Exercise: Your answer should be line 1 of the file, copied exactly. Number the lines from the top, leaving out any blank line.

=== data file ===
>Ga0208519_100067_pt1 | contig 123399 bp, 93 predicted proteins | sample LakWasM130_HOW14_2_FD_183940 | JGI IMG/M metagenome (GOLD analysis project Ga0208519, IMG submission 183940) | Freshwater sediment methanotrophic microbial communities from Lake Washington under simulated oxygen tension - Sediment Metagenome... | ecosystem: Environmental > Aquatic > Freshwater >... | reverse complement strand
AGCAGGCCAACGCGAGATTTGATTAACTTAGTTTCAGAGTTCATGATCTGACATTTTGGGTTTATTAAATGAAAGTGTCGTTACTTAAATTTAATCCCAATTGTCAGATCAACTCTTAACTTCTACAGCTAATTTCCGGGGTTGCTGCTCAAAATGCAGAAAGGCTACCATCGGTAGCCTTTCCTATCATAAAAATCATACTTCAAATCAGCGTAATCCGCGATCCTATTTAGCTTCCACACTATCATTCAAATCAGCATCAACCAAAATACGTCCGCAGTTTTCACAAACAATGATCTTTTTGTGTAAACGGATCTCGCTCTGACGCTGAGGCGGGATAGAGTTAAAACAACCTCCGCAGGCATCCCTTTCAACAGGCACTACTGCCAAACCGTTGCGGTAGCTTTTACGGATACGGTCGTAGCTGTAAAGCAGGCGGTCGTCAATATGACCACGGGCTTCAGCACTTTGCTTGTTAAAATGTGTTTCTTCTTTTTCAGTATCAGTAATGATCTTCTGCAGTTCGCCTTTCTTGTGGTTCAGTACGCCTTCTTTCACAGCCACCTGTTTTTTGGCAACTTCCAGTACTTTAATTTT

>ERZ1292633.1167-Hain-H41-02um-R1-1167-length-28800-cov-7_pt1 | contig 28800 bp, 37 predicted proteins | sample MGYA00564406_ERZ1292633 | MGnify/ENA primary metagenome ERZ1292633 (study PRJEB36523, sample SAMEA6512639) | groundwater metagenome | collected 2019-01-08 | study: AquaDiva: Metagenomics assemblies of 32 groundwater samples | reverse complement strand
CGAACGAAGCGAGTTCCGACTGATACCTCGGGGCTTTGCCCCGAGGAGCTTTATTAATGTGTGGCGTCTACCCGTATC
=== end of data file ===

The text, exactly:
>Ga0208519_100067_pt1 | contig 123399 bp, 93 predicted proteins | sample LakWasM130_HOW14_2_FD_183940 | JGI IMG/M metagenome (GOLD analysis project Ga0208519, IMG submission 183940) | Freshwater sediment methanotrophic microbial communities from Lake Washington under simulated oxygen tension - Sediment Metagenome... | ecosystem: Environmental > Aquatic > Freshwater >... | reverse complement strand